"There are two seasonal diversions that can ease the bite of any winter. One is the January thaw. The other is seed catalogues."
I am not sure where that quote originates from, but I came across it in our Farmer's Almanac Calendar. A good quote, considering we've just had our thaw, and I just finished ordering our seeds for the new year!
Baker Creek Heirloom Seeds, and I could not recommend them more highly. According to Wikipedia, an heirloom vegetable is an "old cultivar that is still maintained by gardeners and farmers particularly in isolated or ethnic communities." These varieties are ones that have not undergone any significant changes in the last 100 or so years, and are therefore free from any genetically modified variations. If they have, it is from the tried and true natural selection method (choosing those plants with the desired traits and then only replanting their seeds), and not in a lab using DNA from a foreign species.
They are most often no longer used in commercial agricultural production, and in many cases have become quite rare. Another benefit often not discussed is that they still all have the ability of their seeds to germinate. Many commercially sold fruit and vegetable seeds available today have either had the seeds removed, or have been modified such that the seeds produced will not germinate and produce plants. This ensures that the consumer/farmer relies solely on the seed company for renewing their crops each year.
Other than herbs (and that I assure you, was quite by accident. My dill and oregano just decided one year to take over the entire bed!), I have had no experimentation in seed collection and replanting. I hope to have that change some point in the future, but as I lack the proper place to store seeds at home, I've had to rely on the above company to keep us stocked.
If you want to purchase seeds from Baker Creek, it can be quite overwhelming at first. They carry so many varieties of each vegetable, fruit, flower, and herb you might have a hard time deciding which varieties are well suited for you and your garden. Yet if you take your time and do a little research, I promise it will be worth it. In our experience the seeds have been top quality and the service excellent. The shipping is quick, and relatively inexpensive considering they come from the United States. And yes, I know it would probably be better to purchase from a Canadian company. When I find one with the quality and quantity of seeds offered through Baker Creek, I'll make the switch.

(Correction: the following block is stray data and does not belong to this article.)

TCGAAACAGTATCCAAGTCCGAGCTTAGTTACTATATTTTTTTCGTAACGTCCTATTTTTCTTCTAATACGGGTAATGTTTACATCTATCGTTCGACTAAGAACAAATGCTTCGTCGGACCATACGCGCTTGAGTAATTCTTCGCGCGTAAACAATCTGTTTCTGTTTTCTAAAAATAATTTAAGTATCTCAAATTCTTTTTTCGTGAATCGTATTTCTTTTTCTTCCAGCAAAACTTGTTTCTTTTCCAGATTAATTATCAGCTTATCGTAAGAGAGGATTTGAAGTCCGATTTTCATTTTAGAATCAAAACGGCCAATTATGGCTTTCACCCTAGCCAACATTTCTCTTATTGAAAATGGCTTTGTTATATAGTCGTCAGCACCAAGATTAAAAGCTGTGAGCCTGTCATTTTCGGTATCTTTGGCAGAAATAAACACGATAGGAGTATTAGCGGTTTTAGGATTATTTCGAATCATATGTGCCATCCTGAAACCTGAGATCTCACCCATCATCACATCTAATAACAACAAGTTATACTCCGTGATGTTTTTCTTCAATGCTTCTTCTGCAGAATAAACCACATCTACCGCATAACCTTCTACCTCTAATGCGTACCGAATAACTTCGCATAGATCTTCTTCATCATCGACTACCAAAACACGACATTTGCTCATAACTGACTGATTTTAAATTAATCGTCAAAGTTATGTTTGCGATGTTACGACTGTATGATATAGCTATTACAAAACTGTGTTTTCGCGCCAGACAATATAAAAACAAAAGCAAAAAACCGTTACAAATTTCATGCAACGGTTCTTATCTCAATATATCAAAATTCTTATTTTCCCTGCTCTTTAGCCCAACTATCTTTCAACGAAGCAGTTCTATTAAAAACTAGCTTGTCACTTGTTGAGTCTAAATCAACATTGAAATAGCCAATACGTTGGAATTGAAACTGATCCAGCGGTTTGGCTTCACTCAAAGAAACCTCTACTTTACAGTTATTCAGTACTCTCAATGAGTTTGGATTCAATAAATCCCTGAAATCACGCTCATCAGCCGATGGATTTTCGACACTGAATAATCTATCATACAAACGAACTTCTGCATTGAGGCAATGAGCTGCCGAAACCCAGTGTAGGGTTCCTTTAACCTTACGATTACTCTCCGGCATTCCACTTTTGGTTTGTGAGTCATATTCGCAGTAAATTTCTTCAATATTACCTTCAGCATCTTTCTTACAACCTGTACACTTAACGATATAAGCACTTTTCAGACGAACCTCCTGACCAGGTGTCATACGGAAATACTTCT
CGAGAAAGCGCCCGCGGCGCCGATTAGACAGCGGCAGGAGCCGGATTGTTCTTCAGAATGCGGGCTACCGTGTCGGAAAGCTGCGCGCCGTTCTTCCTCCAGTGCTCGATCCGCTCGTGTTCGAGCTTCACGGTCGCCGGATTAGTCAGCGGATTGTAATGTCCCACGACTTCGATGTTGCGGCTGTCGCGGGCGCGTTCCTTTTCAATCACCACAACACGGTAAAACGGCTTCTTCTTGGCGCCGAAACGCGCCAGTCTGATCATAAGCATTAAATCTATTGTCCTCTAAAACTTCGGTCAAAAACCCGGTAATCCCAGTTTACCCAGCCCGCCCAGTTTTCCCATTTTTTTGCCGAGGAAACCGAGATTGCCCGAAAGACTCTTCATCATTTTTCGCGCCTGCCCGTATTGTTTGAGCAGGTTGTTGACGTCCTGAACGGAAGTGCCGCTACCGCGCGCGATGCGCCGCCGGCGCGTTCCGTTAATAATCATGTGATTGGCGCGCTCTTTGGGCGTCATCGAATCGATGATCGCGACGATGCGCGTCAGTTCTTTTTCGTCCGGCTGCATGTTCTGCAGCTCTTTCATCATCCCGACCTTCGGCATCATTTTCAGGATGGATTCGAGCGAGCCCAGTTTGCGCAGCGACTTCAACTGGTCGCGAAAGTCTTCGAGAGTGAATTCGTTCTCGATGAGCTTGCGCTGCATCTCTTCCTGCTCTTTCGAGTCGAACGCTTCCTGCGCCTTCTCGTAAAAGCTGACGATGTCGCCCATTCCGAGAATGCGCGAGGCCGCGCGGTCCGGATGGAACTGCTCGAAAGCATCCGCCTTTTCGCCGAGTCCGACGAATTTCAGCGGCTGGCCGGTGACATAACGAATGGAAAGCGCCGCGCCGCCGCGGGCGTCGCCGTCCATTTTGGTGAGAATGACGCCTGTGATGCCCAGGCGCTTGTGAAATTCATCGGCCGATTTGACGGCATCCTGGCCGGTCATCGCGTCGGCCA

Baker Creek also publishes many newsletters, recipe books and publications, all focused on sustainable, non-GMO plants and their uses. They have also begun a new campaign entitled "The Botanical Explorer" where they've teamed up with a food plant ecologist to bring new seeds and plants from all over the world. I have not yet tried any, as I'm not sure how they would do in our climate, but for the more adventurous gardener I would encourage you to try them out!
For the upcoming year, we will be planting the following:
Sugar Ann Snap Peas
Little Marvel Garden Pea
Early Wonder (beetroot)
Detroit Dark Red (beetroot)
Golden Wax Bush Bean
Blue Lake Bush (green bean)
Extra Dwarf Pak Choy (bok choy)
Berticum 2 (carrot)
Cosmic Purple Carrot (doesn't that just sound amazing? The skin is truly purple!)
Golden Bantam 12-row Corn (yes, I said corn. I do not expect much or a yield, if at all, but want to try out the "three sisters" method of planting)
Boston Pickling Cucumber
Parris Island Cos (romaine lettuce)
Early Scarlet Globe (radish)
Black Beauty (zucchini)
New England Sugar Pie (sweet pumpkin for eating)
Table Queen Acorn (squash)
Fordhook Giant (swiss chard)
Bloomsdale Long Standing Spinach
Onions (usually of the cooking variety or multiplier; we get the bulbs from our local greenhouse and have not yet tried from seed)
Potatoes (we also just buy a bag of Yukon Gold from a local farm in Lafountaine, let a few sprout, and then plant those)
Last year I moved the herbs to the large cedar pots I have at the end of the garden, and plan to use them again this year. It worked well to keep the plants contained, and was near enough the front door to make it convenient for cooking. This year I will be increasing the varieties which will include basil ("Emily," a broad Italian leaf variety, and Thai Sweet), chives, dill, marjoram, oregano, parsley, rosemary, sage, savory, tarragon, and thyme.
I had such luck with growing and drying the herbs for myself last year that this year I would like to take it one step further and begin to make different meat rubs and herb combinations, possibly to sell. I suppose it all depends on the yield I get this year.
Normally we get our tomatoes and peppers from Chris' Uncle Ed but this year we are going to try them from seed ourselves. I have not yet ordered the seeds, but I've narrowed them down to 4 tomato varieties (Chadwick Cherry, Bonnie Best, Moneymaker, and Roma) and 3 peppers (California Wonder, Emerald Giant, (both red peppers) and an Anaheim variety).
Any of the above should do well in our zone (hardiness zone 5a) and if you have questions regarding growing, don't hesitate to ask! In a further post I will begin to go into growing and harvesting details regarding each plant, so keep a look out!
Update January 23, 2014:
I have gone ahead and ordered the seeds for the tomatoes and peppers! They should arrive in a few weeks; enough time to begin them indoors and have the plants well established before we have to transplant them to the garden. Here's to much fruit!